Prosecutors trying to decide whether to retry a former Louisiana State Penitentiary guard on a charge of beating an Angola inmate cannot interview jurors on why they failed to reach a verdict on that charge while finding him guilty of covering up the 2014 beating, a federal judge ruled Friday.
Attorneys for former Angola Maj. Daniel Davis had objected to any interviewing of the jurors by federal prosecutors, arguing in court documents that such a practice would undermine the sanctity of the jury process.
Davis, 41, of Loranger, was found guilty last month of conspiracy to obstruct justice, falsifying reports in a federal probe, tampering with a witness and perjury.
An ex-Louisiana State Penitentiary guard was convicted Friday in the cover-up of the 2014 brutal assault of a shackled and handcuffed Angola inmate.
The Baton Rouge federal court jury also acquitted Davis on a count that accused him and another guard of physically assaulting the inmate at a prison tier and failing to intervene to protect him. However, the jury was unable to reach a verdict on another count that alleged Davis and two other guards beat the inmate on a prison breezeway and failed to step in to protect him.
U.S. District Judge John deGravelles declared a mistrial on that count.
In a recent court filing, prosecutors asked the judge for permission to interview the jurors to assist them in deciding whether to retry Davis on the unresolved count.
"The United States wishes to base that decision on the best information possible. And who better to opine on the quality of the evidence than the jurors who carefully considered it throughout the trial?" Justice Department attorney Chris Perras wrote.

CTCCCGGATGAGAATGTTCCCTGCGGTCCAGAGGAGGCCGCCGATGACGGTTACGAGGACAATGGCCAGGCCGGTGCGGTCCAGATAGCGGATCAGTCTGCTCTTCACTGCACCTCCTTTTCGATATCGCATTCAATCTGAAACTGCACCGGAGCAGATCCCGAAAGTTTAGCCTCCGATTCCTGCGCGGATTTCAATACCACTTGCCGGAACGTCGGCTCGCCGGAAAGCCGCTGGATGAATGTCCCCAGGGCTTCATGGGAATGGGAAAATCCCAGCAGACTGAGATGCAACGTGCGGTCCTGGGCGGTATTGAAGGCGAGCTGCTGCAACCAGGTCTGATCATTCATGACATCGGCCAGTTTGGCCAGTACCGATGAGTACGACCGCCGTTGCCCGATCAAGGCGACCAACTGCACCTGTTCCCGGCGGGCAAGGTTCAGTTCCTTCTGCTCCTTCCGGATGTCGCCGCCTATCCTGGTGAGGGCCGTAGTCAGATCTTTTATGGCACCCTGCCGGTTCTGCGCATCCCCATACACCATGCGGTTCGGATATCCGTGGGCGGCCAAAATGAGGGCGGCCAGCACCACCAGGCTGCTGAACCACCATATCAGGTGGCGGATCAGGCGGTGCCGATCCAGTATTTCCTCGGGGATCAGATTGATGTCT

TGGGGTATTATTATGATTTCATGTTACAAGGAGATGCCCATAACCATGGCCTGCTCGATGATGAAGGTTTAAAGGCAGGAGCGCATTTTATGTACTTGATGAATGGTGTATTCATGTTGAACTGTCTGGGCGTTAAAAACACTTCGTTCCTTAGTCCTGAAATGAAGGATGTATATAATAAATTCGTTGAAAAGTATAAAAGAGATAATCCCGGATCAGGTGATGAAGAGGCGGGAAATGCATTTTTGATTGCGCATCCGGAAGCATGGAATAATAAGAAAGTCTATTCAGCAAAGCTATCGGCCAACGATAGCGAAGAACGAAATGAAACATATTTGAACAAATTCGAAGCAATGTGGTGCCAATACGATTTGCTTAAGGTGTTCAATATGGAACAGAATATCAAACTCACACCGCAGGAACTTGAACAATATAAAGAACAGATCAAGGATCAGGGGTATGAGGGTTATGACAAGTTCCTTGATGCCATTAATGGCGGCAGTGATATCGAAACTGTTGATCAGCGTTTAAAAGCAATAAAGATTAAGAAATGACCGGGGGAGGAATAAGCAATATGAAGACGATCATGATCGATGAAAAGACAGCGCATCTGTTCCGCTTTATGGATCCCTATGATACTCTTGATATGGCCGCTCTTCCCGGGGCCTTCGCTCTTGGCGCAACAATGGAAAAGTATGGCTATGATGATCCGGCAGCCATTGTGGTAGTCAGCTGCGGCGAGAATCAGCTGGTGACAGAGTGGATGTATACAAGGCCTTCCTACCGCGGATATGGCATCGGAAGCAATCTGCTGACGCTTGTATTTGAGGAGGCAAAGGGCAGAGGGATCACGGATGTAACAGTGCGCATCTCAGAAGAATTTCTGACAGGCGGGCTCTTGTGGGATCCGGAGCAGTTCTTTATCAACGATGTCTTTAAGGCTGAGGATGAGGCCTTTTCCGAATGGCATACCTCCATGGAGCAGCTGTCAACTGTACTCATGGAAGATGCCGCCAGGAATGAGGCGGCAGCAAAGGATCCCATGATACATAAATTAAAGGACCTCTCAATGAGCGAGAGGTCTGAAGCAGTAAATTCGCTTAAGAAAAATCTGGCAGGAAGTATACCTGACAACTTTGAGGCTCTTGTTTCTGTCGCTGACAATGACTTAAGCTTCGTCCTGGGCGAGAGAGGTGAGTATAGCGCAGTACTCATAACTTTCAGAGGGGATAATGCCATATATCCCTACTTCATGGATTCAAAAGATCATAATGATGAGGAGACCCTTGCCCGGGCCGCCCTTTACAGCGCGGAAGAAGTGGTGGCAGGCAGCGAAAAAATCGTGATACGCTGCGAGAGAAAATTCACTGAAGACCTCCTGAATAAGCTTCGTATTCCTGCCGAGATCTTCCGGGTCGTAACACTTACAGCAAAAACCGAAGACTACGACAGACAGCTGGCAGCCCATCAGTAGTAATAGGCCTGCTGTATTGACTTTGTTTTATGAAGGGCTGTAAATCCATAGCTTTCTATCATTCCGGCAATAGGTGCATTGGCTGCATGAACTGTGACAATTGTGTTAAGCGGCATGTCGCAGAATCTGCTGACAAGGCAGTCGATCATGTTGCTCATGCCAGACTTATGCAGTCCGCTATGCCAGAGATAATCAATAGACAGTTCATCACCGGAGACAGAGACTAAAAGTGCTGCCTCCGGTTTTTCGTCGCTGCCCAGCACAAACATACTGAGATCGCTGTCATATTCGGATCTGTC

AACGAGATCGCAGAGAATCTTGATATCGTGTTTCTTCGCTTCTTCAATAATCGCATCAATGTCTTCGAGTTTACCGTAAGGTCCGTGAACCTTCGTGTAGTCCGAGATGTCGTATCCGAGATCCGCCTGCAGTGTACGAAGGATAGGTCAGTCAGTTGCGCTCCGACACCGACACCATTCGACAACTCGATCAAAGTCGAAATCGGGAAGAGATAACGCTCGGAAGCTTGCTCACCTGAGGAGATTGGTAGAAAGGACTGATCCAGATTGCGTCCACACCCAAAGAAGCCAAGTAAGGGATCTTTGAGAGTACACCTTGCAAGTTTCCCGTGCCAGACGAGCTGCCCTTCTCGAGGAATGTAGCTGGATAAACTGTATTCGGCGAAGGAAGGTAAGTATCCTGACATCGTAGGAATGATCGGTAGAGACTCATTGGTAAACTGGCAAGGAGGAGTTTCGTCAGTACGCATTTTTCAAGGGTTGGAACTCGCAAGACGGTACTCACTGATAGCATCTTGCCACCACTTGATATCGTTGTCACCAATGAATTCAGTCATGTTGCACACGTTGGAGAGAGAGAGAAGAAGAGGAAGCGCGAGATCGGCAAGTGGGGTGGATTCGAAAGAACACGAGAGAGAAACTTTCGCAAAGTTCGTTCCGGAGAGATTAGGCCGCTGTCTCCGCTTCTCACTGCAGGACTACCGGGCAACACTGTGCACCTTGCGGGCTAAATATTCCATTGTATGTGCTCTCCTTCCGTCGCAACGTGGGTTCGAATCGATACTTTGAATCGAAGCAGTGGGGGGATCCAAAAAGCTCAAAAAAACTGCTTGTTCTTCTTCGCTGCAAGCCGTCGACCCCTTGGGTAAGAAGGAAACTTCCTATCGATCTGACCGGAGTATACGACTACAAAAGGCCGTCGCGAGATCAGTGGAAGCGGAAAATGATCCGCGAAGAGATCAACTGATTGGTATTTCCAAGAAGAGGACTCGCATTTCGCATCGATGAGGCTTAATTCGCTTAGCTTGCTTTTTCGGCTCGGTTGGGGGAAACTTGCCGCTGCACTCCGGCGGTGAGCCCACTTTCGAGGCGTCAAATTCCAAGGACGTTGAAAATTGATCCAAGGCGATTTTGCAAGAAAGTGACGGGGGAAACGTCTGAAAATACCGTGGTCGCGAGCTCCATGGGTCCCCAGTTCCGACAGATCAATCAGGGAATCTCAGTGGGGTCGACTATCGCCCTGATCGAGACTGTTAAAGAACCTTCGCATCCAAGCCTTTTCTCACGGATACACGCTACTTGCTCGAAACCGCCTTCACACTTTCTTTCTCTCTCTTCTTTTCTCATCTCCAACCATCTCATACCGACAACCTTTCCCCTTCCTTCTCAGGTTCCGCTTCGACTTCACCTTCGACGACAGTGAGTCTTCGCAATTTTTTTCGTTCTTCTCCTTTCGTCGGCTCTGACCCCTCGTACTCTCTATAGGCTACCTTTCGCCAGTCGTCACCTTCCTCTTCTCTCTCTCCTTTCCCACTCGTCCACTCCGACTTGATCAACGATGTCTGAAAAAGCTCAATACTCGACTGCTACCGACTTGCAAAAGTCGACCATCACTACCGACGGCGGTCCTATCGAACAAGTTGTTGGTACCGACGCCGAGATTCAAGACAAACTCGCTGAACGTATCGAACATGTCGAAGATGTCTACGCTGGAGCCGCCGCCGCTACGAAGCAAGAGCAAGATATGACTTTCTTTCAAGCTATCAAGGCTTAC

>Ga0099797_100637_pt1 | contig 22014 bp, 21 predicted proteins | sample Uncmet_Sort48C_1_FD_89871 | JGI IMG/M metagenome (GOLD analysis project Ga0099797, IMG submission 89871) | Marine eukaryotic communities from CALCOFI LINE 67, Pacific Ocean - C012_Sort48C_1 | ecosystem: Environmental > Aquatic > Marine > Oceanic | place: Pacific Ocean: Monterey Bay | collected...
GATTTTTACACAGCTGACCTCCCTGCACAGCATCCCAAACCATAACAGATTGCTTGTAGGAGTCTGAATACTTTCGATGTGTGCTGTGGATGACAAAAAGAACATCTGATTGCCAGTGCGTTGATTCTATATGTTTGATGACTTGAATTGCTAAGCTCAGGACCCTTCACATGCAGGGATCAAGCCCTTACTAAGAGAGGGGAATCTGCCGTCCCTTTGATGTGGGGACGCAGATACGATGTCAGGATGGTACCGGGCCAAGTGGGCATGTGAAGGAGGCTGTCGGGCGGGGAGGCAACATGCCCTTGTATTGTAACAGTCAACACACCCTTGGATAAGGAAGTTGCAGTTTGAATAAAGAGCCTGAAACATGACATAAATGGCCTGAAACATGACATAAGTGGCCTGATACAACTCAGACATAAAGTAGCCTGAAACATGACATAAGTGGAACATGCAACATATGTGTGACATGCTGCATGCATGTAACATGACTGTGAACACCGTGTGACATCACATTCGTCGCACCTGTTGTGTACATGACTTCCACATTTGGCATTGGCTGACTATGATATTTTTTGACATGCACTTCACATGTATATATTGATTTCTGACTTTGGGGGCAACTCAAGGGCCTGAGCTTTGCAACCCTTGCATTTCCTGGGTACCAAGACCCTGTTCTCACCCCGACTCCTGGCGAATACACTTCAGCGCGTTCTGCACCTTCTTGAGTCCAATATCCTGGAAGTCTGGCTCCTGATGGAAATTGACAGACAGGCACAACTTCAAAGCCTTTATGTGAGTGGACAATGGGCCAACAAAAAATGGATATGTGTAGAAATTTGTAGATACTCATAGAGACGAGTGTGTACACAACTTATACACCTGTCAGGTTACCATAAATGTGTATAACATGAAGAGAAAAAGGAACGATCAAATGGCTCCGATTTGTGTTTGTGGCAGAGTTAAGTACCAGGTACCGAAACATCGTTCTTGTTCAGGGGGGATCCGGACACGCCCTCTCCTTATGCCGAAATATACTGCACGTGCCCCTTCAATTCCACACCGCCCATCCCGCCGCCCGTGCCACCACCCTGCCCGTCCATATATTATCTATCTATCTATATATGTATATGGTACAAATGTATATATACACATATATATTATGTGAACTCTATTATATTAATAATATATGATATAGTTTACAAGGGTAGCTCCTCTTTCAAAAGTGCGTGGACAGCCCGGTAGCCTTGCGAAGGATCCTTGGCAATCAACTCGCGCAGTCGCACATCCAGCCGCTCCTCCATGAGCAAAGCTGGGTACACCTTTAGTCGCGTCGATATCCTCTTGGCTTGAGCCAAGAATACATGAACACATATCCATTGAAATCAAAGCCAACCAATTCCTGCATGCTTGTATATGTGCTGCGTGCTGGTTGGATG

In their written objection to the government's request, Davis' lawyers argued that allowing prosecutors to question the jury "invites the jurors to believe they did something wrong in having failed to reach a decision on that one count."
A then-Louisiana State Penitentiary guard took part in the brutal beating of a "thoroughly restrained" Angola inmate and masterminded a cover-…
"Nothing could be further from the truth," Andre Belanger and Ian Hipwell, two of Davis' attorneys, wrote.
Belanger, Hipwell and Assistant U.S. Attorney Fred Menner met Friday with deGravelles in his chambers. The judge denied the government's motion during that conference, Belanger said outside the judge's courtroom.
The judge set a March 26 trial date on the unresolved count against Davis. Prosecutors have not said whether they will retry him on that count.
The inmate involved in the case suffered fractured ribs, a punctured lung, dislocated shoulder and other injuries in the incident. He was handcuffed and shackled at the time.
Three former Angola guards have pleaded guilty in the case: John Sanders, 32, and James Savoy, 39, both of Marksville, and Scotty Kennedy, 49, of Beebe, Arkansas. They have not been sentenced. Kennedy and Sanders testified against Davis.
A third former Louisiana State Penitentiary corrections officer has pleaded guilty to federal charges in the 2014 beating of a handcuffed and …